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The stricter new safety standards being imposed by US and Canadian officials on trains hauling crude oil aren’t sitting well with either the rail industry or with environmentalists, who are considering lawsuits to fight parts they disapprove of.
In Washington on May 1, US Transportation Secretary Anthony Foxx and Canadian Transport Minister Lisa Raitt announced the new regulations, which will require shippers to reinforce the tank cars containing crude and other flammables in North America by Oct. 1. Older cars will have to be upgraded within a few years or taken out of service.
The rules also will require that the cars be equipped with a new electronic braking system on some trains by January 2021.
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Environmentalists and safety advocates have been urging both countries to mandate reinforced tank cars for years, especially since a runaway oil train exploded in the Quebec Township of Lac-Mégantic on July 6, 2013, killing 47 people. This was only one of several such accidents in North America, though none of the others were fatal.
“Since 2008, we’ve seen a staggering, staggering, 4,000 percent increase in the transport of crude by rail,” Foxx said, because of the increased production of oil from US shale and Canadian oil sands. But he stressed that 99.9 percent of those oil shipments reach their destination safely.
Still, Foxx added, “The accidents involving crude and ethanol that have occurred, though, have shown us that 99.9 percent isn’t enough. We have to strive for perfection.”
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The rail and energy industries say this is no way to improve safety. Edward Hamberger, president and CEO of the Association of American Railroads, said in a phone call with reporters on May 1 that regulators are imposing the new braking system based on what he says is an inadequate study of braking systems.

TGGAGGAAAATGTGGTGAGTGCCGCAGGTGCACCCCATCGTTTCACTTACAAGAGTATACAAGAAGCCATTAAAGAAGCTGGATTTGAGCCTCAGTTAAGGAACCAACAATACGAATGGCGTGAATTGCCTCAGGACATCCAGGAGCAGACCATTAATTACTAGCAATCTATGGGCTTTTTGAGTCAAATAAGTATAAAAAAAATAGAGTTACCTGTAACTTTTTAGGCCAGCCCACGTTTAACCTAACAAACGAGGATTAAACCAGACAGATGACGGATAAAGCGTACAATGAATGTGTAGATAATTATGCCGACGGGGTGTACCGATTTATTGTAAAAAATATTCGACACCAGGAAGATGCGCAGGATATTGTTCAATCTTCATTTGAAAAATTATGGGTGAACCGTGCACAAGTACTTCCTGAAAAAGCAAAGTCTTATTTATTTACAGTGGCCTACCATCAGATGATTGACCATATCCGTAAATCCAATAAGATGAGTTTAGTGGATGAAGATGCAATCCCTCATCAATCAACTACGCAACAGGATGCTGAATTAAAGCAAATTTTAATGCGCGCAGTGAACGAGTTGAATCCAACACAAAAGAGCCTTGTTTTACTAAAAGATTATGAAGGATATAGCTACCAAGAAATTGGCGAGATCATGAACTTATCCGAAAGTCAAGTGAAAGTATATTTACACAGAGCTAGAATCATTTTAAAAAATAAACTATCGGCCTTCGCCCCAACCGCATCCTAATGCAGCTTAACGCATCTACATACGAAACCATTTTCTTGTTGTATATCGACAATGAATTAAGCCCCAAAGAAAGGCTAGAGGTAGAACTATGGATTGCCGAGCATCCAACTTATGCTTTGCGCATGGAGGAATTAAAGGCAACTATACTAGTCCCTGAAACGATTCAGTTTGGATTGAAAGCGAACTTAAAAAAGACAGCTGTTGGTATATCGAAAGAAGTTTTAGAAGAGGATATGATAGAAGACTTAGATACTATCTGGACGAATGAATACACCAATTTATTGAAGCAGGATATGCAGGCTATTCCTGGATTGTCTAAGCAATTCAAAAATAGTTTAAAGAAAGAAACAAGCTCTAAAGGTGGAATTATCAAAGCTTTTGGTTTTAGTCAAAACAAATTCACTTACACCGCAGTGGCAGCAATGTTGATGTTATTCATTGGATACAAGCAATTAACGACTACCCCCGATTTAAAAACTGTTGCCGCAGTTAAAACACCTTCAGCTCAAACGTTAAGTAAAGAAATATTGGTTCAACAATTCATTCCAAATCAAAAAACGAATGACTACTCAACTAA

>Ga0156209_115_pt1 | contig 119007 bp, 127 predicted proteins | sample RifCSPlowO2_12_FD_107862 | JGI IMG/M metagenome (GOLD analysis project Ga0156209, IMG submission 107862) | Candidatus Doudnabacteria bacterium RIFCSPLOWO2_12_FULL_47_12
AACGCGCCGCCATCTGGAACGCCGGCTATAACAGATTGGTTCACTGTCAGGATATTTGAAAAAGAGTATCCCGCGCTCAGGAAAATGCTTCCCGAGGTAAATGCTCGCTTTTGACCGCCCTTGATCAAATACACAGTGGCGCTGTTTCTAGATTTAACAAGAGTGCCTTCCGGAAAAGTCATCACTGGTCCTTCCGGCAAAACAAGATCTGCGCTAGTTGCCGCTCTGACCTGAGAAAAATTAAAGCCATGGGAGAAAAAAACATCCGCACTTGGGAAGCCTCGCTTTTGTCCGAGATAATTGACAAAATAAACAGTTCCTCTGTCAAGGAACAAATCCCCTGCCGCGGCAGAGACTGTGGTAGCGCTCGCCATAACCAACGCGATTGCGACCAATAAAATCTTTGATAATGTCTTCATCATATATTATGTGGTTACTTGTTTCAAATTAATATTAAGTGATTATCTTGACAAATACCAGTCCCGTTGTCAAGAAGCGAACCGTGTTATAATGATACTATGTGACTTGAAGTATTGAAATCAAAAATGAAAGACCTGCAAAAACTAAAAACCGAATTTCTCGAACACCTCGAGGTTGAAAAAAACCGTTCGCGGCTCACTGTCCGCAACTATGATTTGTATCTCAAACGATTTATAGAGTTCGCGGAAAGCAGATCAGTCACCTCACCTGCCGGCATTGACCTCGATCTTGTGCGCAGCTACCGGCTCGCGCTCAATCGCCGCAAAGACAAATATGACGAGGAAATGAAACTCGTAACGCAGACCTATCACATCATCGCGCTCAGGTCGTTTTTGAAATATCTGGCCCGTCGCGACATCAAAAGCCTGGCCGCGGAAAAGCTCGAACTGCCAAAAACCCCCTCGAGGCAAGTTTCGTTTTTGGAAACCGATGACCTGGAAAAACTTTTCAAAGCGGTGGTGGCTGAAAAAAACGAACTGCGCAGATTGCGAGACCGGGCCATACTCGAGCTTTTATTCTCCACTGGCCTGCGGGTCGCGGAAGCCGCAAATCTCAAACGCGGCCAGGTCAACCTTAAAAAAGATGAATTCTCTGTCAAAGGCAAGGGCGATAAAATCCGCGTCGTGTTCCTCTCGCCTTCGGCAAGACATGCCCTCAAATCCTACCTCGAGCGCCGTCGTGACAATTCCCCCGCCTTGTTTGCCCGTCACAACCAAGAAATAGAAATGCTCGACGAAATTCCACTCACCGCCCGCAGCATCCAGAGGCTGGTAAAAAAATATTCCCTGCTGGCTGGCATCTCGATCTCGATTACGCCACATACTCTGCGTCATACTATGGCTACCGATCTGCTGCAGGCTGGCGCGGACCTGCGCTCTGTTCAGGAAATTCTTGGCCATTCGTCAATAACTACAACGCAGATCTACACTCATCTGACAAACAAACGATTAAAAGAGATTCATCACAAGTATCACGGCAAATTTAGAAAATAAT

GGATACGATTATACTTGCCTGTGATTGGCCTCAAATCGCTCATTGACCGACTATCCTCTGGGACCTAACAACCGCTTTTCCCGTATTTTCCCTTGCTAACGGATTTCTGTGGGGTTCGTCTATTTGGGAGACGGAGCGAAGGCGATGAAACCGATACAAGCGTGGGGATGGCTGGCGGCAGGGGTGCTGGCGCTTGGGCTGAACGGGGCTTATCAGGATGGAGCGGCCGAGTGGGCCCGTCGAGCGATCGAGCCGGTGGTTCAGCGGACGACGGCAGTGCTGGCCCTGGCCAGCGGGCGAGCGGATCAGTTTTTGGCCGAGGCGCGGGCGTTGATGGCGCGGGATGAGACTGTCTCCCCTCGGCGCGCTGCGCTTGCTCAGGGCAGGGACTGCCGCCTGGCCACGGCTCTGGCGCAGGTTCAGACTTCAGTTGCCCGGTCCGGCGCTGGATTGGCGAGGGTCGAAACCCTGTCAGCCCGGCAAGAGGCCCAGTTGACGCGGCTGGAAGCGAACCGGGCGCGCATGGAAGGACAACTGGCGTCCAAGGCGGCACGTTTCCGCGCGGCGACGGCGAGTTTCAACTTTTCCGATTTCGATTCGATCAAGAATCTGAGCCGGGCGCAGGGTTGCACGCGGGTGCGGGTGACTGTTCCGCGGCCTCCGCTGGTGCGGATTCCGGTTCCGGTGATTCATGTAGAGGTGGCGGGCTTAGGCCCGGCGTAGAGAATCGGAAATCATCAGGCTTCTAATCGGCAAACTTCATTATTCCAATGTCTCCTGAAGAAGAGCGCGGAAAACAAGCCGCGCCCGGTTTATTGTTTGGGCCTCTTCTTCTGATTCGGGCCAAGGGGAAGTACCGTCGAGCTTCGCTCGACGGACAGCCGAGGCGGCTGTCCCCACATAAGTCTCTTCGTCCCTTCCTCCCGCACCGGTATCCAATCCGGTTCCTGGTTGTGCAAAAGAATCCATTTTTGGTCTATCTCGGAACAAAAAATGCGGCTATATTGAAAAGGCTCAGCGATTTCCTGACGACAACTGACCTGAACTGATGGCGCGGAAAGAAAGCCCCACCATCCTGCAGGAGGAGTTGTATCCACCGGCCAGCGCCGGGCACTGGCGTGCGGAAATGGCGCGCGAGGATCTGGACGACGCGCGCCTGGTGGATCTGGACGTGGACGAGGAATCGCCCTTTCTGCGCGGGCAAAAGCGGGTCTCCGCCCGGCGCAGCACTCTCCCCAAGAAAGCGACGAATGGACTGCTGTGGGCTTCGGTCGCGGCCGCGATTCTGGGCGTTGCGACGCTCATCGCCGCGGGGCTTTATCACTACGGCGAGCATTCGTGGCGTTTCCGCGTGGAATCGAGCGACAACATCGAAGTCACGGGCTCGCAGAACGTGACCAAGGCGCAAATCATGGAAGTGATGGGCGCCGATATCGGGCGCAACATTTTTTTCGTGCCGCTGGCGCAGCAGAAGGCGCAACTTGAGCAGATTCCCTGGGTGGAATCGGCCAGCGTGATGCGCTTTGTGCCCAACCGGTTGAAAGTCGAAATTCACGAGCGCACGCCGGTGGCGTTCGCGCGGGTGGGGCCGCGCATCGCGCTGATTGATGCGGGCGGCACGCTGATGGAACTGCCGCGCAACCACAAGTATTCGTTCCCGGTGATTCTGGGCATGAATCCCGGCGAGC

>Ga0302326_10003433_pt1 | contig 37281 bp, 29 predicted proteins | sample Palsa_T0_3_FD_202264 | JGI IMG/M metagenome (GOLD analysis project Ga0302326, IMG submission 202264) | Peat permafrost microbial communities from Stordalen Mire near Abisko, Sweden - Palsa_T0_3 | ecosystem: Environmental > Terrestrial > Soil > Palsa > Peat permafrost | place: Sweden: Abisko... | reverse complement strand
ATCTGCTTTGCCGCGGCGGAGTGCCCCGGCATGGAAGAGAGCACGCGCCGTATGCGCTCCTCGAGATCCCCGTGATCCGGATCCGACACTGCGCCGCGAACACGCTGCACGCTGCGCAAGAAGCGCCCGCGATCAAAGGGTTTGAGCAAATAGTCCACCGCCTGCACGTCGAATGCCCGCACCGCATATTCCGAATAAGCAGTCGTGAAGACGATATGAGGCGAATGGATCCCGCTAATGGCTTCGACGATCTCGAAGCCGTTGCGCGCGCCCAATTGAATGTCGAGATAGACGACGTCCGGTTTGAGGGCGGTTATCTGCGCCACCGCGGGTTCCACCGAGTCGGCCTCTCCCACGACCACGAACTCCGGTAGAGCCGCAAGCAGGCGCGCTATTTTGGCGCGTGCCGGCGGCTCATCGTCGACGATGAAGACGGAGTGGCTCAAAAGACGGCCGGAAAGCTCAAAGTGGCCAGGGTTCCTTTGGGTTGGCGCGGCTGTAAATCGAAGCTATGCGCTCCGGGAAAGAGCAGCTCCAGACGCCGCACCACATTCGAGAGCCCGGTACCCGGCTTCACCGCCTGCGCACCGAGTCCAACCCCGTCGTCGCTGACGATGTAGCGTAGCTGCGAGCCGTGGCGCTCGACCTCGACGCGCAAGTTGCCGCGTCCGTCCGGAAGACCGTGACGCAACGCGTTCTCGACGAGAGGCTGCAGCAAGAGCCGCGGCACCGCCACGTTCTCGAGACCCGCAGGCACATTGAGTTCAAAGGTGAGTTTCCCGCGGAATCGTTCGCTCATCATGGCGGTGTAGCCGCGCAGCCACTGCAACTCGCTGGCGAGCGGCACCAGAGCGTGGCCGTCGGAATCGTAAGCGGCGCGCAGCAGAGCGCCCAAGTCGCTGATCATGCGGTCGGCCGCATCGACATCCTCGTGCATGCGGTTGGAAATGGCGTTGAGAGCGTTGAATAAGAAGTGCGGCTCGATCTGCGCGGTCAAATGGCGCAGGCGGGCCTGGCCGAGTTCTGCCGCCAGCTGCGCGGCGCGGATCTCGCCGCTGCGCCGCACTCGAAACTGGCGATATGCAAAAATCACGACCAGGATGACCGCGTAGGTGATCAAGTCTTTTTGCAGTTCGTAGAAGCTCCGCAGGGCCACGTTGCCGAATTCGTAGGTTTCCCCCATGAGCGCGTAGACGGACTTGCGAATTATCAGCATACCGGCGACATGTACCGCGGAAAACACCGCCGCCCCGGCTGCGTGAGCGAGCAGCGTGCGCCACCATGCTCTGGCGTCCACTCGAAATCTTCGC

“How does that stack up against the president’s call for good common-sense regulations when you’re basing a regulation on a study that the author himself says ‘should be taken with a grain of salt’?” he asks.
David Friedman of American Fuel and Petrochemical Manufacturers says the regulations will do little to prevent derailments. “These tank cars don’t breach unless they’ve gone off the tracks,” he said, “so our message continues to be that we’ve got to keep the cars on the tracks.”
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Environmentalists are also challenging the new rule allowing a delay before reinforced tank cars are required, leaving open a window of time for even more accidents.
Existing tank cars hauling crude from the Bakken shale formations bordering western areas of the United States and Canada must comply with the new rules within five years. But these cars can continue hauling other forms of crude oil, as well as ethanol, for an additional three years after that without undergoing any retrofitting.
A group of environmental groups including the Sierra Club, Earthjustice and the National Resources Defense Council said the delay would threaten not only the environment but also public safety. “We are seriously considering challenging the rule, in particular the very long phase-out period,” said Patti Goldman, managing attorney for Earthjustice in Seattle.
By Andy Tully of Oilprice.com
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Andy Tully is a veteran news reporter who is now the news editor for Oilprice.com